What do you think? Is this something writers should be worried about, or is it just a figment of my overactive, paranoid imagination?

Got two solid hours in today. Having troubles again with the plot line, but it’s coming. Sometimes I feel more like a sculpture than a writer — adding a bit here, taking a bit away there, and watching the whole thing take shape… Very fulfilling, actually.

More time scheduled tomorrow, so until then…

~Graham

Novel Writing Totals

Today: 2 hours
Total: 160.5 hours

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6 Responses to Are Lawsuits Against Writers About to Rise? – Day 334

  1. Unless it puts the verisimilitude in question, change the name. Most authors play with the names of existing companies, or create new ones. Unless you’re taking on an actual evil corporation, then there’s no reason to get a little paranoid. Amazon, iTunes, and Google, can’t be sued for anything, because when you sign the contract with them they say they have nothing to do with what you write. Unless you’re writing really extremely vile stuff, your hosts won’t get into trouble. Amazon was taken on by CNN for some of the offensive books they hosted. Amazon removed the books after the attention and complaints, but nothing of a legal challenge came forth. It looks as if Amazon is doing its best to protect our freedom of speech.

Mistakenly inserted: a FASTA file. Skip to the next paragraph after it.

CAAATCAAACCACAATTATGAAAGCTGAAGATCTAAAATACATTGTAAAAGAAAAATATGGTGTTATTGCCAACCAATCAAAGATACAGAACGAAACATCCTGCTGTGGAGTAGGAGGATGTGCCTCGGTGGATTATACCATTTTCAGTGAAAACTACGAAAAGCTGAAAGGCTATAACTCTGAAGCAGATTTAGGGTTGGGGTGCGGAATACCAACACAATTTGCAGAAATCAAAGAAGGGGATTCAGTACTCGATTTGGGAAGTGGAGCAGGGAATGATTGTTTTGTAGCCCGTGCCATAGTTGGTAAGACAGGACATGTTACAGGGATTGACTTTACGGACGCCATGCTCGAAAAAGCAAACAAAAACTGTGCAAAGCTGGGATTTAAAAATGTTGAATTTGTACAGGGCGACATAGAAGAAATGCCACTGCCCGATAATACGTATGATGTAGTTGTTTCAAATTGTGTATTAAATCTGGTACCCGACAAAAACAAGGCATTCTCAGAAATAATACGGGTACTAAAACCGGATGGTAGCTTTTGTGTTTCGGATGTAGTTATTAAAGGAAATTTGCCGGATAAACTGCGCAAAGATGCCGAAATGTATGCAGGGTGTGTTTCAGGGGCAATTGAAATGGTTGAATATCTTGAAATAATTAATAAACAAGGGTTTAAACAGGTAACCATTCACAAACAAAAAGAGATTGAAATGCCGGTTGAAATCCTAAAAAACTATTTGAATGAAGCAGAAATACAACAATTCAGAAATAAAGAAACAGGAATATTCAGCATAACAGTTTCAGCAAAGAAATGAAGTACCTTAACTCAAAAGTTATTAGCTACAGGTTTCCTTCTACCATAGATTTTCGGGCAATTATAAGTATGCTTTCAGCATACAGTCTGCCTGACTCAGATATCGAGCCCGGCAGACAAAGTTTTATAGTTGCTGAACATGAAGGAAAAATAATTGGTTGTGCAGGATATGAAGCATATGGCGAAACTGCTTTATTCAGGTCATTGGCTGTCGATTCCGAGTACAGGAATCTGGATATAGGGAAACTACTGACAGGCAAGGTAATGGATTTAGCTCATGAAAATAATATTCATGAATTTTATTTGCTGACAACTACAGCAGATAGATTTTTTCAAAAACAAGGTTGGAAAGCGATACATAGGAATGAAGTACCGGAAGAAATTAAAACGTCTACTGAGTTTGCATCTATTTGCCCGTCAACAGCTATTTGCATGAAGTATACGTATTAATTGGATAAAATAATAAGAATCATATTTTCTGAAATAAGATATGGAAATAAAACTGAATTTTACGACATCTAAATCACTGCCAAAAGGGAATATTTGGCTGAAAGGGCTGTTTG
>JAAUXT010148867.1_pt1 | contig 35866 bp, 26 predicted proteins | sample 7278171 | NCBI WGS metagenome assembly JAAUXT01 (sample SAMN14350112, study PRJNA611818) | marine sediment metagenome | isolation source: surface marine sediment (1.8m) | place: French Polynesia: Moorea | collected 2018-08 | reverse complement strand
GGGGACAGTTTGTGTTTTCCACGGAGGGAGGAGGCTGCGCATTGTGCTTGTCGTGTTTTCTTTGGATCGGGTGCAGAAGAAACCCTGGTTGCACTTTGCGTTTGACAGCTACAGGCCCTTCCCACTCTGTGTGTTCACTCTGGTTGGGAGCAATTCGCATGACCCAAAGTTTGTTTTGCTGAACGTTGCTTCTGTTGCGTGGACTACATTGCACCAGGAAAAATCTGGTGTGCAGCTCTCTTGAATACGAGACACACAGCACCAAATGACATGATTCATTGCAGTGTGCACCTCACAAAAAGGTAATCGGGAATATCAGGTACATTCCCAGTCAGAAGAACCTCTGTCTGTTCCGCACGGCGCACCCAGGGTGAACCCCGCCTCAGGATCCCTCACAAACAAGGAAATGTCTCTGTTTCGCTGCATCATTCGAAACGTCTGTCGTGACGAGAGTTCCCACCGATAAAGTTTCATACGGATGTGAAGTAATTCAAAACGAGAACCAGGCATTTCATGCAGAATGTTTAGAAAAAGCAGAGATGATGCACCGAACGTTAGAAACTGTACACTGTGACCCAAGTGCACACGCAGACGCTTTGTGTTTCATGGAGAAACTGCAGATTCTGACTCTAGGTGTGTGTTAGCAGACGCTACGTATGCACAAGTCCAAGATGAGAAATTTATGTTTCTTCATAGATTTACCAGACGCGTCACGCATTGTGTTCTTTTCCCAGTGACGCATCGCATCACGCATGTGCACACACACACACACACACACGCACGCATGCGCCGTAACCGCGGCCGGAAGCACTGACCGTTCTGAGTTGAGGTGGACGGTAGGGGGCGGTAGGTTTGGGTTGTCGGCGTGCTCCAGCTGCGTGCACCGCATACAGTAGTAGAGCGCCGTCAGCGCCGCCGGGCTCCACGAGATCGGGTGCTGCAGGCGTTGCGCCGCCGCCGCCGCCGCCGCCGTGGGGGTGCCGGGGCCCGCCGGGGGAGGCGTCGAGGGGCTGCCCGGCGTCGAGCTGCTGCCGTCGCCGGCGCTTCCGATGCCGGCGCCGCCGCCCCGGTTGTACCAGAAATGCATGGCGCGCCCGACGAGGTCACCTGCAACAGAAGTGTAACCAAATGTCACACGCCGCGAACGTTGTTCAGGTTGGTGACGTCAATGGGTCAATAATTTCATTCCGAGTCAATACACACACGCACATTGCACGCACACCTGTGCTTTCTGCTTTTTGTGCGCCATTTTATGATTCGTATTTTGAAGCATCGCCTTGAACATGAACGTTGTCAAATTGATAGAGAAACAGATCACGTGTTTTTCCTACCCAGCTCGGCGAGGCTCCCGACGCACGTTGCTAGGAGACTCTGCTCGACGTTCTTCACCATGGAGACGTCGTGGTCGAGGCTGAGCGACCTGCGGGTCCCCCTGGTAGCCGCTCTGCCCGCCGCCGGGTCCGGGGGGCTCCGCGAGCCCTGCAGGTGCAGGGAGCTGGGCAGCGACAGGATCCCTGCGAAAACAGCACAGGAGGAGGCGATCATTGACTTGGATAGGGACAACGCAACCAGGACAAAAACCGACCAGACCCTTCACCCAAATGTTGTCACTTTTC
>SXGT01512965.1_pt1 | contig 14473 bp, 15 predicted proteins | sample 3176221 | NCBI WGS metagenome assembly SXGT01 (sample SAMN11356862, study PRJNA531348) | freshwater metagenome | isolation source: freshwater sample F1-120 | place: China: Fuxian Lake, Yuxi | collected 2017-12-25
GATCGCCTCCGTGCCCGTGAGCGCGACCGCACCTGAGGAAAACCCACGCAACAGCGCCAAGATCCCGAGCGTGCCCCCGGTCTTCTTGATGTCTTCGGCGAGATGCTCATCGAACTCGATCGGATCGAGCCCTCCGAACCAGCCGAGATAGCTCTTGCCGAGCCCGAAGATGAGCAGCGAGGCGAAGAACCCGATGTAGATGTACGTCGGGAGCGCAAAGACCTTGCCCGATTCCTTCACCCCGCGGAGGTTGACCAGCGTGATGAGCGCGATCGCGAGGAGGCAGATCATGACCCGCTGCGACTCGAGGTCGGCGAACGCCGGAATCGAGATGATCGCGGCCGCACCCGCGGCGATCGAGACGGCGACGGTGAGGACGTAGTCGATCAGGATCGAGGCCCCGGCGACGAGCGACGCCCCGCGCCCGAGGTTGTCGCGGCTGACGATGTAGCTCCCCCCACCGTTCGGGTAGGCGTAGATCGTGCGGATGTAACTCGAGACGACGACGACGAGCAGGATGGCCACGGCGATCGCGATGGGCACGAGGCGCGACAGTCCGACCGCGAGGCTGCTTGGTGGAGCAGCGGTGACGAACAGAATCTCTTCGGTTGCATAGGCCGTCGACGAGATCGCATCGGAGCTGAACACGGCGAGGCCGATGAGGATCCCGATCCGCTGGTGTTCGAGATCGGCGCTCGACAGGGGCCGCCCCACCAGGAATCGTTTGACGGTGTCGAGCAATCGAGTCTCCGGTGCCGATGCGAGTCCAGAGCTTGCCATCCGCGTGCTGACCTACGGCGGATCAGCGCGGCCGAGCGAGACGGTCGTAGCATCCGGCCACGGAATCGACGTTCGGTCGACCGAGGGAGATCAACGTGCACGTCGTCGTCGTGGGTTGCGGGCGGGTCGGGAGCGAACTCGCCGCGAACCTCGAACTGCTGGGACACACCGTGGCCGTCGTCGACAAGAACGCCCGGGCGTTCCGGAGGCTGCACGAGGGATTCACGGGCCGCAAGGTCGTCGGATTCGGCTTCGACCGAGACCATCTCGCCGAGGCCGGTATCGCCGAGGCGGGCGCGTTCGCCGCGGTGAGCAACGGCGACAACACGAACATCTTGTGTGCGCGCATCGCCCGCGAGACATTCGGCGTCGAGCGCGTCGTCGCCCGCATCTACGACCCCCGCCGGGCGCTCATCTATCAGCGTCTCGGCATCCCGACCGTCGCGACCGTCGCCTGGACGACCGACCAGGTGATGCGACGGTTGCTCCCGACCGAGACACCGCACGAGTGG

• Graham Strong says:

      Hey Duncan,

      “…nothing of a legal challenge came forth.”

      I think that’s exactly what’s going to have to happen. I do think that in this case Amazon (Kindle) and iBooks are the publishers, even if they are promoting “self-publishing”. Contracts, even laws, etc. are worthless really until they are challenged in court. Me signing a piece of paper that says “don’t sue them, I was the won who wrote it” won’t stop a corporation’s legal department from taking Amazon to court as the publisher if they want to…

      BTW, I’m not so much worried that Kindle will “get in trouble” so much as start demanding a more rigorous (and therefore, expensive, time-consuming) vetting of any books they put up, effectively killing the self-publishing spirit in an attempt to protect themselves legally.

      I don’t begrudge them that, but it will take away from the Wild-Westness of the current publishing frontier.